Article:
This article focuses on gentrifying neighborhoods that were abandoned during the government sponsored suburban migration of the 1950s through the 1980s. Racially discriminatory practices of government and private actors often denied Black and Latino families the option either to join the migration to the suburbs or to maintain their homes in city neighborhoods. This article argues that in-place residents of now gentrifying neighborhoods should have access to rental vouchers or low-interest loans to restore the autonomy they were previously denied, providing them with viable, self-determining options to remain or exit the neighborhood. Such a remedy – which is consistent with the Fair Housing Act’s obligation to HUD and its grantees to “affirmatively further fair housing” – has the potential to alter the political terrain of gentrification.
Available here — There are too many great articles to list out and the website has them all with abstracts. After the jump is the cut and paste from the Yale L.J. website. If anyone wants to write a post reviewing any of these articles, send it to me and I’ll post it. GREAT STUFF!
Photo Copyright Ezra Rosser 2013
Census Bureau Report: Suzanne Macartney et al., Poverty Rates for Selected Detailed Race and Hispanic Groups by State and Place: 2007–2011, American Community Survey Briefs (Feb. 2013).
Self-Promoting Post, My Article is Published =) : Ezra Rosser, The Ambition and Transformative Potential of Progressive Property, 101 California L. Rev. 107 (2013). Link to PDF. Abstract below:
The emerging progressive property school celebrates and finds its meaning in the social nature of property. Rejecting the idea that exclusion lies at the core of property law, progressive property scholars call for a reconsideration of the relationships owners and nonowners have with property and with each other. Despite these ambitions, progressive property scholarship has so far largely confined itself to questions of exclusion and access. This Essay argues that such an emphasis glosses over race-related acquisition and distribution problems that pervade American history and property law. The modest structural changes supported by progressive property scholars fail to account for this racial history and, by so doing, present a limited vision of the changes to property law that progressive scholars should support. Though sympathetic with the political and scholarly orientation of the progressive property school, and with its policy arguments regarding exclusion and access, I argue that the first priority of any transformative project of progressive property must be revisiting acquisition and distribution.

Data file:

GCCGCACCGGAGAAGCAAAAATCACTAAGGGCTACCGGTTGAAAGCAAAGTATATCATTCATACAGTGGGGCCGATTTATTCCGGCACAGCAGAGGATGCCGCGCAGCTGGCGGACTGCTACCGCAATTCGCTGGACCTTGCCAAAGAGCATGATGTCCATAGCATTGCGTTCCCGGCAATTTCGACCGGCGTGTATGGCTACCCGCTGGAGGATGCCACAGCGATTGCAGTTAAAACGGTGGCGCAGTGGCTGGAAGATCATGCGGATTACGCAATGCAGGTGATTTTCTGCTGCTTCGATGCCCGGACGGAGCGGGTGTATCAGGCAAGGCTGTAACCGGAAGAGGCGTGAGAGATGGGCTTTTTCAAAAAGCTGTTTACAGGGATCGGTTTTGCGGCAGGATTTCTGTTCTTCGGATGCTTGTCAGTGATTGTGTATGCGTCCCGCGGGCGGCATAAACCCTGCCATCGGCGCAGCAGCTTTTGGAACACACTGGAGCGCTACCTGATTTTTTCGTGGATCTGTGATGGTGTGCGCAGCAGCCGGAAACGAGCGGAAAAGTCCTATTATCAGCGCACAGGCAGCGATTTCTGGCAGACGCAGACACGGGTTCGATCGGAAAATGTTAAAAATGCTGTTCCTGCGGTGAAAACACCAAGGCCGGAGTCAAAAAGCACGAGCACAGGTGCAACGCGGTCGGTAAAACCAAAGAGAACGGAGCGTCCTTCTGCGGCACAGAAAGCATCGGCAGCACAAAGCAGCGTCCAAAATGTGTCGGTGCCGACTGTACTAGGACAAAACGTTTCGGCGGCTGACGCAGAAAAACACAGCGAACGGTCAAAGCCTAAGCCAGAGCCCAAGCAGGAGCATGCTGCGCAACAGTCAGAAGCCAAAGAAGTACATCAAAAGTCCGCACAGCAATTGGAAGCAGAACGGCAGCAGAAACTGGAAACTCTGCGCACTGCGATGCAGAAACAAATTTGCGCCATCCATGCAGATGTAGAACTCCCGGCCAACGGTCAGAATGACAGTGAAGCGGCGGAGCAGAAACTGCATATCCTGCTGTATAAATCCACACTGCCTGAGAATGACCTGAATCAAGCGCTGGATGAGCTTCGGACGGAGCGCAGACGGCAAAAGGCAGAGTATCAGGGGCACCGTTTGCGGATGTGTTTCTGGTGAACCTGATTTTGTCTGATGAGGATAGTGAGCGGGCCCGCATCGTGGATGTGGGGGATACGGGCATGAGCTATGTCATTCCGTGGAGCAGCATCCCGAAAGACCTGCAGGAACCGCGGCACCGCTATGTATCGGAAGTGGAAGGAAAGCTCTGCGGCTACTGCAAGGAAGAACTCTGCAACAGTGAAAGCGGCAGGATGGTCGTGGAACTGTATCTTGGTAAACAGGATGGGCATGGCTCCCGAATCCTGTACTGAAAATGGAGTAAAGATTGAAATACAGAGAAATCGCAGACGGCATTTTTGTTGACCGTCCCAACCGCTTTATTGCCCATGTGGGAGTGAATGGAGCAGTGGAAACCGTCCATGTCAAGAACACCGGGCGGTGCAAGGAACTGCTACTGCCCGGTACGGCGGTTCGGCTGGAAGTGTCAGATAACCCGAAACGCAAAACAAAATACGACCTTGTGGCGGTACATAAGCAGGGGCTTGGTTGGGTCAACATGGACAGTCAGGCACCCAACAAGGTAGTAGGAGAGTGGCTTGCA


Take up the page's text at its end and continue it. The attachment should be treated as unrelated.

Let me add that the editors were amazing to work with and I sincerely appreciate both their interest in the article and their innumerable great suggestions!
News Article: Marc Perry, The Neighborhood Effect, The Chronicle of Higher Education, Nov. 5, 2012. [An in-depth look back at William J. Wilson's influence.]
-Thanks to the Property Law Prof Blog for the heads up!
New Article: Ronald G. Fryer Jr., Racial Inequality in the 21st Century: The Declining Significance of Discrimination, NBER Working Paper w16256 (2012) [Note: NOT freely available]. Abstract below:
There are large and important differences between blacks and whites in nearly every facet of life – earnings, unemployment, incarceration, health, and so on. This chapter contains three themes. First, relative to the 20th century, the significance of discrimination as an explanation for racial inequality across economic and social indicators has declined. Racial differences in social and economic outcomes are greatly reduced when one accounts for educational achievement; therefore, the new challenge is to understand the obstacles undermining the development of skill in black and Hispanic children in primary and secondary school. Second, analyzing ten large datasets that include children ranging in age from eight months old to seventeen years old, I demonstrate that the racial achievement gap is remarkably robust across time, samples, and particular assessments used. The gap does not exist in the first year of life, but black students fall behind quickly thereafter and observables cannot explain differences between racial groups after kindergarten. Third, we provide a brief history of efforts to close the achievement gap. There are several programs — various early childhood interventions, more flexibility and stricter accountability for schools, data-driven instruction, smaller class sizes, certain student incentives, and bonuses for effective teachers to teach in high-need schools, which have a positive return on investment, but they cannot close the achievement gap in isolation. More promising are results from a handful of high-performing charter schools, which combine many of the investments above in a comprehensive framework and provide an “existence proof” — demonstrating that a few simple investments can dramatically increase the achievement of even the poorest minority students. The challenge for the future is to take these examples to scale.